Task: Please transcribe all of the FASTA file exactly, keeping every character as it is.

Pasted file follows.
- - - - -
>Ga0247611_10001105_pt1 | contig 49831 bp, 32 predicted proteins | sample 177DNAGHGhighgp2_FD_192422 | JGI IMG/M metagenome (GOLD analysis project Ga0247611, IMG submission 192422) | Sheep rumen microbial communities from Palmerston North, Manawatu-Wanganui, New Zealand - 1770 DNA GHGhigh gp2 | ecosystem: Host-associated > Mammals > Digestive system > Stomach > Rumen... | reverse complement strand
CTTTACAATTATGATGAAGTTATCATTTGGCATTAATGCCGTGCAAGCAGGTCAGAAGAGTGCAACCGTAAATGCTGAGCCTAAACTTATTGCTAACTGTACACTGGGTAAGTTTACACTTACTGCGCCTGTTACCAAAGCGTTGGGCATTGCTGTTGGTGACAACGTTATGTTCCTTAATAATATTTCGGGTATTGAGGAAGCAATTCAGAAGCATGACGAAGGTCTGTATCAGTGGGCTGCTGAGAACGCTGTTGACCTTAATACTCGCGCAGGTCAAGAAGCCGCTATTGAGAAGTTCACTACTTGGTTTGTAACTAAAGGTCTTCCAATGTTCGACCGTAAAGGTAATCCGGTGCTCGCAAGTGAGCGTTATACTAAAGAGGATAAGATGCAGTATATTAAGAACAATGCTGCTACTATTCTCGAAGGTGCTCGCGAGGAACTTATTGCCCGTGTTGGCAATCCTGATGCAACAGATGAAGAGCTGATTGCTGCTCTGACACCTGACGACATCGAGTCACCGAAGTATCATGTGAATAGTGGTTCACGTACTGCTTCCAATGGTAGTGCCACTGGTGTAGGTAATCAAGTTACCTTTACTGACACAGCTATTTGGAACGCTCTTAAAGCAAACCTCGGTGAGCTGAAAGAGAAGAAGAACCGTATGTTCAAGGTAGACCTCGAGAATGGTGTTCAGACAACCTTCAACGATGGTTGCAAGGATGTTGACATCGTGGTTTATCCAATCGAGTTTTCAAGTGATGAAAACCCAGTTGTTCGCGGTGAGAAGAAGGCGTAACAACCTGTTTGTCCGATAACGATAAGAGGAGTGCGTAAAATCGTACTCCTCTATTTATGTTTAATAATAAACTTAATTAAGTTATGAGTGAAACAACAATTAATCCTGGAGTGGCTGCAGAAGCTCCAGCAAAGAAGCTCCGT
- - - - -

>Ga0247611_10001105_pt1 | contig 49831 bp, 32 predicted proteins | sample 177DNAGHGhighgp2_FD_192422 | JGI IMG/M metagenome (GOLD analysis project Ga0247611, IMG submission 192422) | Sheep rumen microbial communities from Palmerston North, Manawatu-Wanganui, New Zealand - 1770 DNA GHGhigh gp2 | ecosystem: Host-associated > Mammals > Digestive system > Stomach > Rumen... | reverse complement strand
CTTTACAATTATGATGAAGTTATCATTTGGCATTAATGCCGTGCAAGCAGGTCAGAAGAGTGCAACCGTAAATGCTGAGCCTAAACTTATTGCTAACTGTACACTGGGTAAGTTTACACTTACTGCGCCTGTTACCAAAGCGTTGGGCATTGCTGTTGGTGACAACGTTATGTTCCTTAATAATATTTCGGGTATTGAGGAAGCAATTCAGAAGCATGACGAAGGTCTGTATCAGTGGGCTGCTGAGAACGCTGTTGACCTTAATACTCGCGCAGGTCAAGAAGCCGCTATTGAGAAGTTCACTACTTGGTTTGTAACTAAAGGTCTTCCAATGTTCGACCGTAAAGGTAATCCGGTGCTCGCAAGTGAGCGTTATACTAAAGAGGATAAGATGCAGTATATTAAGAACAATGCTGCTACTATTCTCGAAGGTGCTCGCGAGGAACTTATTGCCCGTGTTGGCAATCCTGATGCAACAGATGAAGAGCTGATTGCTGCTCTGACACCTGACGACATCGAGTCACCGAAGTATCATGTGAATAGTGGTTCACGTACTGCTTCCAATGGTAGTGCCACTGGTGTAGGTAATCAAGTTACCTTTACTGACACAGCTATTTGGAACGCTCTTAAAGCAAACCTCGGTGAGCTGAAAGAGAAGAAGAACCGTATGTTCAAGGTAGACCTCGAGAATGGTGTTCAGACAACCTTCAACGATGGTTGCAAGGATGTTGACATCGTGGTTTATCCAATCGAGTTTTCAAGTGATGAAAACCCAGTTGTTCGCGGTGAGAAGAAGGCGTAACAACCTGTTTGTCCGATAACGATAAGAGGAGTGCGTAAAATCGTACTCCTCTATTTATGTTTAATAATAAACTTAATTAAGTTATGAGTGAAACAACAATTAATCCTGGAGTGGCTGCAGAAGCTCCAGCAAAGAAGCTCCGT